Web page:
Artificial intelligence is sweeping the nation. Recently, we’ve seen it in the corporate news’ headlines – with Microsoft and ChatGPT, and then Google’s (failed) rollout of its own AI-enabled chatbot, called Bard
But what you might not be familiar with is how artificial intelligence is being used in National Security.
Last year, the Pentagon launched the Chief Digital and Artificial Intelligence Office (CDAO) within the Department of Defense. The CDAO is responsible for three main functions:
- Lead the DoD’s strategy and policy on data, analytics, AI adoption, and governance;
- Develop digital and AI-enabled solutions across the DoD; and
- Address urgent crises and emerging challenges with state-of-the-art solutions.
According to an official, the CDAO is hoping its data, data analytics, and AI will provide faster and better decision-making across the DoD, with the ultimate goal of obtaining military advantage, from campaign to conflict.1
Congress has also signaled its support of AI-use in defending the nation. In the 2022 Intelligence Authorization Act, Congress requested the U.S. Intelligence Community develop a plan to incorporate AI into its regular operations, with a main goal of establishing an “AI digital ecosystem”.
Within the National Security Agency (NSA), AI is already being utilized to enable speaker identification and speech-to-text processing. James Lampton, a leader within the NSA’s Capabilities Directorate, said the NSA has, “machine translation mechanisms that serve thousands of users across the intelligence community, the U.S. military and the government, being able to process over 90 different languages.”2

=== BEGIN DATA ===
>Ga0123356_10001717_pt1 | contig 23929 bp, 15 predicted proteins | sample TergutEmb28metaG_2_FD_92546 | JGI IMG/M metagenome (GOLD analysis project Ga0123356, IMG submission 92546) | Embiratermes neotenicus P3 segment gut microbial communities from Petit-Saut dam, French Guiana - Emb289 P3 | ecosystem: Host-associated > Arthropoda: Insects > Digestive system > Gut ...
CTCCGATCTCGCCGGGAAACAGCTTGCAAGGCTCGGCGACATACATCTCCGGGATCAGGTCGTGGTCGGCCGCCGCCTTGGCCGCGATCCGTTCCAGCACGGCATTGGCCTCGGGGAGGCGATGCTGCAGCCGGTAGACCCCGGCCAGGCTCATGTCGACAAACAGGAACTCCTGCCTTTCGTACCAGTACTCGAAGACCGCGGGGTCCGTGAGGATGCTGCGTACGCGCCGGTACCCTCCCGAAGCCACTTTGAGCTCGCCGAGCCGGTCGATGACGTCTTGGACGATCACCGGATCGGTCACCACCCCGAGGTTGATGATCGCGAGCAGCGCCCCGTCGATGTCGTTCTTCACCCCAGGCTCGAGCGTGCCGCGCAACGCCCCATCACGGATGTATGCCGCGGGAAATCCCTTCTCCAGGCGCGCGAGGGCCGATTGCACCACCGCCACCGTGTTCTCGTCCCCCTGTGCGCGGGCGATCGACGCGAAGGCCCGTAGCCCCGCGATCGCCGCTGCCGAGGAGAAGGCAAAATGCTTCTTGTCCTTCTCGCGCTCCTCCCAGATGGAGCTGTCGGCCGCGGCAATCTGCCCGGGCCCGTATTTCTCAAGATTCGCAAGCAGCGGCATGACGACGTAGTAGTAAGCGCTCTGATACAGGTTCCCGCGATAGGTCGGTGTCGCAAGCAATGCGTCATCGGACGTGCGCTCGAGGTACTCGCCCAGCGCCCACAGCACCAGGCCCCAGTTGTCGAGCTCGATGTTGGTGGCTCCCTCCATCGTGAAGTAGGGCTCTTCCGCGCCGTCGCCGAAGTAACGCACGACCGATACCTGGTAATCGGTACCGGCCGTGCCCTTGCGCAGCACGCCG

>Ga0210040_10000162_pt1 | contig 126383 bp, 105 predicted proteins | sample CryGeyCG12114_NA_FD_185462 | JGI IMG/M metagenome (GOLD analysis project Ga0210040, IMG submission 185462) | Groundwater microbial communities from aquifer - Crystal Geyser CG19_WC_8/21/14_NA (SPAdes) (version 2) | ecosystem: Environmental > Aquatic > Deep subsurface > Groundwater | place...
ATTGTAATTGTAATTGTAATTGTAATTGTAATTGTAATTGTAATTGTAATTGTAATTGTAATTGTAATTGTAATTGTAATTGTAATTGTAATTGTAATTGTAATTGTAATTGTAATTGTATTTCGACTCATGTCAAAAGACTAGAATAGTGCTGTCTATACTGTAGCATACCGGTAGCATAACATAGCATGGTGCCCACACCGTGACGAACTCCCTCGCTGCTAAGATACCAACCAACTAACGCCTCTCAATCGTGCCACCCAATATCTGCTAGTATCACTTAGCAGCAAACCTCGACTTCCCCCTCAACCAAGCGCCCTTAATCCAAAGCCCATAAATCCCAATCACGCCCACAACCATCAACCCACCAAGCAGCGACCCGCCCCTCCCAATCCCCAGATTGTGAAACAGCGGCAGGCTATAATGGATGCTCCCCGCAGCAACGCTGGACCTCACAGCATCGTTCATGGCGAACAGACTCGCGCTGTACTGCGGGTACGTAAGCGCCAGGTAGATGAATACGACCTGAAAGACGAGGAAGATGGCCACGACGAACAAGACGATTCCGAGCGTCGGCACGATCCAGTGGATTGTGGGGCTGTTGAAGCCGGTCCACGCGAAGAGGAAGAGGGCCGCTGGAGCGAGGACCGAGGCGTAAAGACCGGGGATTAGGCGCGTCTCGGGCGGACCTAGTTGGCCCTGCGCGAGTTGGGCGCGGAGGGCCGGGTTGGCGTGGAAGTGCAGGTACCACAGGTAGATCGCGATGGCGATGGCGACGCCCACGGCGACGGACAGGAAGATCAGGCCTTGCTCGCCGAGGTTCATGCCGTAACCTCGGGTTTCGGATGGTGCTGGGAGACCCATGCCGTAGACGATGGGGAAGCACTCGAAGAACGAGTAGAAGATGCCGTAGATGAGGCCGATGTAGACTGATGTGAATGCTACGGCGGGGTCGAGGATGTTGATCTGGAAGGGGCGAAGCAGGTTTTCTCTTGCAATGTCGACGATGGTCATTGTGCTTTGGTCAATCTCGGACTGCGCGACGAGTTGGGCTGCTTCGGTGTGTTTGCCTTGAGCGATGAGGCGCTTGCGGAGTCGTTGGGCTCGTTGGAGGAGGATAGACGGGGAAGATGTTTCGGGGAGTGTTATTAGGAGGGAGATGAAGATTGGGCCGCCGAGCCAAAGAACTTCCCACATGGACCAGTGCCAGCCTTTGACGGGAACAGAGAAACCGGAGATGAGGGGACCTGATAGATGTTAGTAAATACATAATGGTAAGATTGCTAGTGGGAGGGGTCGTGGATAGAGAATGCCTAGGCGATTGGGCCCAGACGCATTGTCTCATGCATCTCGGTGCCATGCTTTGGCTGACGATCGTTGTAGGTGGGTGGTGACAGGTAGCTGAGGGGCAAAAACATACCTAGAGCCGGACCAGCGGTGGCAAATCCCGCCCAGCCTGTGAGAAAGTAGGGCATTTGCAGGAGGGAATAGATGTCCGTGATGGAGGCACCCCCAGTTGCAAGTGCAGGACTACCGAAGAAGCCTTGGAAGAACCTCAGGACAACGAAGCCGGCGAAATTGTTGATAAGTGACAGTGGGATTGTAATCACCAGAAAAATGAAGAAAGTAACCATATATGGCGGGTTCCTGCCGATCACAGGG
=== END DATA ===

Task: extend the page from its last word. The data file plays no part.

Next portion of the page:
According to WIRED Magazine, this machine learning (ML) enables the NSA to detect patterns within large quantities of international web traffic; review news items and publicly available records and information; and generate reports that are used by national security lawmakers.
The Central Intelligence Agency (CIA) is also utilizing AI and ML to boost efficiency and effectiveness across their mission areas. According to the CIA Director of Artificial Intelligence, Lakshmi Raman, the CIA is “working toward the whole-of-agency approach” with artificial intelligence.3
To support its AI efforts, the CIA has contracted with cloud computing and infrastructure platform providers, including Amazon, Google, Oracle, Microsoft and IBM.
According to Raman, “They offer that backbone for our officers to develop and deploy their own AI and data analytics tools when necessary.” She continued, “I think those managed services available via some of those cloud providers are going to be key to how we apply AI to some of our highest-priority mission problems.”4
Hopefully, the CIA’s reliance on Google isn’t misplaced, and it performs better than Bard did during a demonstration when it answered, “What new discoveries from the James Webb Space Telescope can I tell my 9 year old about?” incorrectly… causing Alphabet (Google’s parent company) to lose $100 billion in market cap in just one day.